OLYMPUS DIGITAL CAMERA

Sun, sea and sex…not.

A couple of weeks ago I went on holiday to Spain. Emma and I drew cards the night before – mine was the Three of Swords. I was gutted. Heartbreak? On holiday? Dammit, that was not what I wanted. Then each day in Spain during my daily draw, the seeming ‘negativity’ continued. Poor health, mental overwhelm, bah, it was heavy stuff…and I really felt it! Eventually I did a full reading to find out what was going on. It turned out the holiday wasn’t so much about sun, sea and sex as I’d hoped, but about allowing myself space to undergo a fairly profound series of realisations that I’d been resisting for a long time. Once I understood what the cards were trying to tell me and allowed the process to take place, things took a turn for the better.

What about you? Have you ever been taken aback by the ‘negative’ message of an old friend, shocked by how such a friendly card could be so cruel? Or have you gradually come to realise that something sad or scary is actually strengthening you or setting you free? Which are your ‘favourite’ cards, and which ones make you want to shuffle again?

Join the Bits & Bobs List!

Friendly, weekly-ish emails from Beth with tarot tips and ideas, news, and other good stuff. (Including cat pictures.)

Powered by ConvertKit

19 comments

  1. Ellen says:

    Great post Beth. I agree with you on this one. Cards aren’t good or bad it is our perception that colors their meaning. I remember 15 years ago I went on a holiday with my family, I had my first tarot deck and a little guidebook with me (brand new) I’ve read the book, but when we came home the cards were still sealed. I was so afraid I would pull the death card and I would learn we wouldn’t get home safely :)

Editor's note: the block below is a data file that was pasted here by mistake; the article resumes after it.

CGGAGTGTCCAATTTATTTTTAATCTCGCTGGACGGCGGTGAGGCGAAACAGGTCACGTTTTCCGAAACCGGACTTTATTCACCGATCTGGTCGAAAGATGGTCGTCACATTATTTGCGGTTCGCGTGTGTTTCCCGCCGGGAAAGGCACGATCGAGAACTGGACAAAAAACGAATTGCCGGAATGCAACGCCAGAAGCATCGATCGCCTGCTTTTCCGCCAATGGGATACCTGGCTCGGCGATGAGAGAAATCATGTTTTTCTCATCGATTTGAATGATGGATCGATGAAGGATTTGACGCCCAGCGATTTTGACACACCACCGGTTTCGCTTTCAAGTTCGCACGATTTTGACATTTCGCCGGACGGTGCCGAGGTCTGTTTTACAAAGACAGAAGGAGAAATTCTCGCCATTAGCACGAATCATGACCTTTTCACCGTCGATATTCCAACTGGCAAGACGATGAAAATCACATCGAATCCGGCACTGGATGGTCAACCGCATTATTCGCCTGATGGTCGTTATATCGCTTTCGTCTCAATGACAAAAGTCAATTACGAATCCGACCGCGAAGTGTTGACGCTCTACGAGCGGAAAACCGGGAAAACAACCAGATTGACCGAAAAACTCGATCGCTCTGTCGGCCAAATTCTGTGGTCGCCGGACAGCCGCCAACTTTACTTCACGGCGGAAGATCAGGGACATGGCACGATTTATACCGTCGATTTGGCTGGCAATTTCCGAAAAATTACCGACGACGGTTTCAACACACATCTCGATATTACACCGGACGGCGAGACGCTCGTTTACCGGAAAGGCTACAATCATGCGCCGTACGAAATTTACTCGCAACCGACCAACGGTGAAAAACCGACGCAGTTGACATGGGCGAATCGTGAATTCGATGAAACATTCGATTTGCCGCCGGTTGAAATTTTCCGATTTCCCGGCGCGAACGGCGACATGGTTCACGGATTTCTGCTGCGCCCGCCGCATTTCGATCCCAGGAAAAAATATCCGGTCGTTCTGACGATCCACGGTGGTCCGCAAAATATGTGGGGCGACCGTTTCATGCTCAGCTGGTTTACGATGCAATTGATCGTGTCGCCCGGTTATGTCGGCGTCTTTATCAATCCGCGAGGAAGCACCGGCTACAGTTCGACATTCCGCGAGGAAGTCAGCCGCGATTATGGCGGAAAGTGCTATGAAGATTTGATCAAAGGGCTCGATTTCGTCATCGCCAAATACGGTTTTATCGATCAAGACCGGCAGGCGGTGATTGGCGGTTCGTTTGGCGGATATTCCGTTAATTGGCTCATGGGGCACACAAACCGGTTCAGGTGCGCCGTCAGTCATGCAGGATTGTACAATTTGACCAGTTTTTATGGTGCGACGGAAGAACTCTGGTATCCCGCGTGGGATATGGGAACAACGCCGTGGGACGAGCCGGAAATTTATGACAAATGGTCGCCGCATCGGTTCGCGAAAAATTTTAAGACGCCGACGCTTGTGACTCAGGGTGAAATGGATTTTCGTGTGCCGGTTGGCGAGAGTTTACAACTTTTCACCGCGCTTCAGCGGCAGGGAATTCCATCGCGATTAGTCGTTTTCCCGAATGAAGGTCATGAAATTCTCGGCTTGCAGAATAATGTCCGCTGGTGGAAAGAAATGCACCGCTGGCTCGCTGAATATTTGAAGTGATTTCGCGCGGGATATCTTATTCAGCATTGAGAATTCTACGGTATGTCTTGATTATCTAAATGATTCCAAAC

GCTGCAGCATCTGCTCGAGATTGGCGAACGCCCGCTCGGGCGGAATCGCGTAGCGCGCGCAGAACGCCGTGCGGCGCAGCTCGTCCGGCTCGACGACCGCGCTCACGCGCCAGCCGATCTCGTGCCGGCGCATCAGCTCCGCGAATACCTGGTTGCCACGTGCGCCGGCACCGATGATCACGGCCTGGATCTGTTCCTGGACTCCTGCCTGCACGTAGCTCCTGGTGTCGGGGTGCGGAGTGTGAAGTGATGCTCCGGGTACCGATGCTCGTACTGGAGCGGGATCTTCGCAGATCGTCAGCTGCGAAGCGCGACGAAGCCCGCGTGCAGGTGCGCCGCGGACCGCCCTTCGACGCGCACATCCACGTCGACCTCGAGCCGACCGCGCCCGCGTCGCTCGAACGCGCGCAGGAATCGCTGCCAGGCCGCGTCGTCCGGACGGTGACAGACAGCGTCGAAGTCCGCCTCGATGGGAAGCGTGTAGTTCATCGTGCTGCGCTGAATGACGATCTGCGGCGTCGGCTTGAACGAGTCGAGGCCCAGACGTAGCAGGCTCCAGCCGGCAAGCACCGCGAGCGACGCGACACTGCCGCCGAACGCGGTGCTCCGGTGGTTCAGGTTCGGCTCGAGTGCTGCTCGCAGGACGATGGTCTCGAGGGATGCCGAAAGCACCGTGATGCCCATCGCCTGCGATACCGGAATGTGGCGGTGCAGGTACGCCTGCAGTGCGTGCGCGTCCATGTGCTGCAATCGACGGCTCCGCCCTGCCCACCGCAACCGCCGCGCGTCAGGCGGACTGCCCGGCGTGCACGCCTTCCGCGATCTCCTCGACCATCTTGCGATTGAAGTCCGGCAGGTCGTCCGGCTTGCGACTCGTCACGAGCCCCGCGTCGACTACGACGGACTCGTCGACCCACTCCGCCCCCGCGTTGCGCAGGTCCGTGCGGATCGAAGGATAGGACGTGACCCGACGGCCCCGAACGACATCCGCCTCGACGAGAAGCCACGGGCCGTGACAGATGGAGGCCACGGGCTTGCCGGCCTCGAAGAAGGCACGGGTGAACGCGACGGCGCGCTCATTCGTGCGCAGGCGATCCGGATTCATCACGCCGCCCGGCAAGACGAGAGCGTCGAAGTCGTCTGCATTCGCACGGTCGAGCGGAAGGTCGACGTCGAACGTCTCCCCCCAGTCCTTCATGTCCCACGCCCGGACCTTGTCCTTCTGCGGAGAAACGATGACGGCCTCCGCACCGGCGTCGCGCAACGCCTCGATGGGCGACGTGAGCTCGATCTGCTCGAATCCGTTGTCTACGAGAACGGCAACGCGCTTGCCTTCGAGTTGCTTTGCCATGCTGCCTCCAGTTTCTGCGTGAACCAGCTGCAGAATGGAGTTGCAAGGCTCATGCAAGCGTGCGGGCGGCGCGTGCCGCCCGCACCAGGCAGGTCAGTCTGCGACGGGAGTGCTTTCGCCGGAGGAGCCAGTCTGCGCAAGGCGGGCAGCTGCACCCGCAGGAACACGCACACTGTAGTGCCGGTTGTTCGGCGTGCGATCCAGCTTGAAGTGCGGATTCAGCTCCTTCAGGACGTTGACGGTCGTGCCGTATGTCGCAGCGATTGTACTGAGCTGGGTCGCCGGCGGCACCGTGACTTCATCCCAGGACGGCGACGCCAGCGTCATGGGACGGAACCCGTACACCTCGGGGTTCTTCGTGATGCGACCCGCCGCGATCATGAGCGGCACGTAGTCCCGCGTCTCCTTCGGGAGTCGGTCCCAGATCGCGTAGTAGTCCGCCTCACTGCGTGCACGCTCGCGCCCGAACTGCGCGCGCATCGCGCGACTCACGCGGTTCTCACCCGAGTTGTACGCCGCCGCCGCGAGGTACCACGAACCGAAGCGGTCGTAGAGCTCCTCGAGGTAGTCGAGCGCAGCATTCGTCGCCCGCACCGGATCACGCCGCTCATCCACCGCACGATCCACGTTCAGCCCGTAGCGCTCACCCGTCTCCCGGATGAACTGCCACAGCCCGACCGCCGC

2. Em says:

    I think I’m more fond of the 4 of Pentacles than most people seem to be; I’ve turned it up in a few readings lately, and I’m realizing that in some contexts (such as, for example, dealing with my fucked-up controlling family), “NO, THIS IS MINE, YOU CAN’T HAVE IT” is an incredibly powerful, freeing statement.

  3. chloetarot says:

    Totally with you on this, Beth! I once had the World come up, and it was what I was banging my head against – hoping and expecting the World would be beautiful and happy, when really it is just all those shades of grey. Kind of like a magnified realisation of the potential cruelty of the Ten of Cups, which you’ve discussed :) However, I still don’t much like the Tower – maybe just because there’s a Tower event from nearly seven years ago that I still haven’t really come to terms with…

  4. Joanne says: